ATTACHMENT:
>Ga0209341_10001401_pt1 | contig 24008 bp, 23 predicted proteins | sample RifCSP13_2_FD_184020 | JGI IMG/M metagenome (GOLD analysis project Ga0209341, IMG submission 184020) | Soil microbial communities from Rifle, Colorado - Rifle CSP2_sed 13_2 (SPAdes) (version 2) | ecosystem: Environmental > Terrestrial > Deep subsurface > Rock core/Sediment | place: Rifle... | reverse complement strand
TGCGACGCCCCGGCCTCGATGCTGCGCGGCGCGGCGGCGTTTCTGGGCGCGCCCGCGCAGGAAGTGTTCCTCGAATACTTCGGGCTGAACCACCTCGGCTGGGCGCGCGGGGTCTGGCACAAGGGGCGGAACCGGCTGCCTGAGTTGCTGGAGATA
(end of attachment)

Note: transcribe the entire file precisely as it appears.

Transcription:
>Ga0209341_10001401_pt1 | contig 24008 bp, 23 predicted proteins | sample RifCSP13_2_FD_184020 | JGI IMG/M metagenome (GOLD analysis project Ga0209341, IMG submission 184020) | Soil microbial communities from Rifle, Colorado - Rifle CSP2_sed 13_2 (SPAdes) (version 2) | ecosystem: Environmental > Terrestrial > Deep subsurface > Rock core/Sediment | place: Rifle... | reverse complement strand
TGCGACGCCCCGGCCTCGATGCTGCGCGGCGCGGCGGCGTTTCTGGGCGCGCCCGCGCAGGAAGTGTTCCTCGAATACTTCGGGCTGAACCACCTCGGCTGGGCGCGCGGGGTCTGGCACAAGGGGCGGAACCGGCTGCCTGAGTTGCTGGAGATA